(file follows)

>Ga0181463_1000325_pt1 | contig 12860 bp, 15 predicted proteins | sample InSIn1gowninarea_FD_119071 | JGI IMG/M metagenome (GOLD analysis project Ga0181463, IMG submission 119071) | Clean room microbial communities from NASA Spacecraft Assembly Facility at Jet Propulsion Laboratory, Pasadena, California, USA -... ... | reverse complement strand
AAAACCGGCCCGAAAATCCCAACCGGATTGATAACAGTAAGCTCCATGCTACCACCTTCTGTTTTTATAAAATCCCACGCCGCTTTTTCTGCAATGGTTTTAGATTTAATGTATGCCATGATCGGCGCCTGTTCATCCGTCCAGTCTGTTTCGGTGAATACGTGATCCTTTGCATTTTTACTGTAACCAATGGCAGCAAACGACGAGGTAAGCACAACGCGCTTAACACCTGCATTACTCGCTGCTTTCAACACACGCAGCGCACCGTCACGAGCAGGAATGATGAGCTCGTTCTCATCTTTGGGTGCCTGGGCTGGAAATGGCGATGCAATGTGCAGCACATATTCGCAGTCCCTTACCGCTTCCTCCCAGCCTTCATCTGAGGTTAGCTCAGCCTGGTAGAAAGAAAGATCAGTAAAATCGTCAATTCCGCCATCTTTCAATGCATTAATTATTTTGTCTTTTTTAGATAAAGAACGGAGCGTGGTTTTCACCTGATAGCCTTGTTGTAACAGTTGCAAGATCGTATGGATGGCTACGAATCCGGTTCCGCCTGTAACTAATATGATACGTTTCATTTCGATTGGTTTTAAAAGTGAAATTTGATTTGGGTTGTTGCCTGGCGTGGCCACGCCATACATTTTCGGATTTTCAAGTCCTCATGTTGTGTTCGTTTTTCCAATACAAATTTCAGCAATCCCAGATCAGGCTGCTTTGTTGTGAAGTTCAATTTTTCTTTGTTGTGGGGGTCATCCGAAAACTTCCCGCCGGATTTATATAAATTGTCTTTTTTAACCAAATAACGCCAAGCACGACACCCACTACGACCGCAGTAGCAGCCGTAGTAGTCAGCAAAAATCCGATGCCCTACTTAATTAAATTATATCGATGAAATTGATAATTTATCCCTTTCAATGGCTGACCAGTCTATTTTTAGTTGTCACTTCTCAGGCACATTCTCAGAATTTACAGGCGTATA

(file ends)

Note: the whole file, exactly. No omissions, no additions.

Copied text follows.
>Ga0181463_1000325_pt1 | contig 12860 bp, 15 predicted proteins | sample InSIn1gowninarea_FD_119071 | JGI IMG/M metagenome (GOLD analysis project Ga0181463, IMG submission 119071) | Clean room microbial communities from NASA Spacecraft Assembly Facility at Jet Propulsion Laboratory, Pasadena, California, USA -... ... | reverse complement strand
AAAACCGGCCCGAAAATCCCAACCGGATTGATAACAGTAAGCTCCATGCTACCACCTTCTGTTTTTATAAAATCCCACGCCGCTTTTTCTGCAATGGTTTTAGATTTAATGTATGCCATGATCGGCGCCTGTTCATCCGTCCAGTCTGTTTCGGTGAATACGTGATCCTTTGCATTTTTACTGTAACCAATGGCAGCAAACGACGAGGTAAGCACAACGCGCTTAACACCTGCATTACTCGCTGCTTTCAACACACGCAGCGCACCGTCACGAGCAGGAATGATGAGCTCGTTCTCATCTTTGGGTGCCTGGGCTGGAAATGGCGATGCAATGTGCAGCACATATTCGCAGTCCCTTACCGCTTCCTCCCAGCCTTCATCTGAGGTTAGCTCAGCCTGGTAGAAAGAAAGATCAGTAAAATCGTCAATTCCGCCATCTTTCAATGCATTAATTATTTTGTCTTTTTTAGATAAAGAACGGAGCGTGGTTTTCACCTGATAGCCTTGTTGTAACAGTTGCAAGATCGTATGGATGGCTACGAATCCGGTTCCGCCTGTAACTAATATGATACGTTTCATTTCGATTGGTTTTAAAAGTGAAATTTGATTTGGGTTGTTGCCTGGCGTGGCCACGCCATACATTTTCGGATTTTCAAGTCCTCATGTTGTGTTCGTTTTTCCAATACAAATTTCAGCAATCCCAGATCAGGCTGCTTTGTTGTGAAGTTCAATTTTTCTTTGTTGTGGGGGTCATCCGAAAACTTCCCGCCGGATTTATATAAATTGTCTTTTTTAACCAAATAACGCCAAGCACGACACCCACTACGACCGCAGTAGCAGCCGTAGTAGTCAGCAAAAATCCGATGCCCTACTTAATTAAATTATATCGATGAAATTGATAATTTATCCCTTTCAATGGCTGACCAGTCTATTTTTAGTTGTCACTTCTCAGGCACATTCTCAGAATTTACAGGCGTATA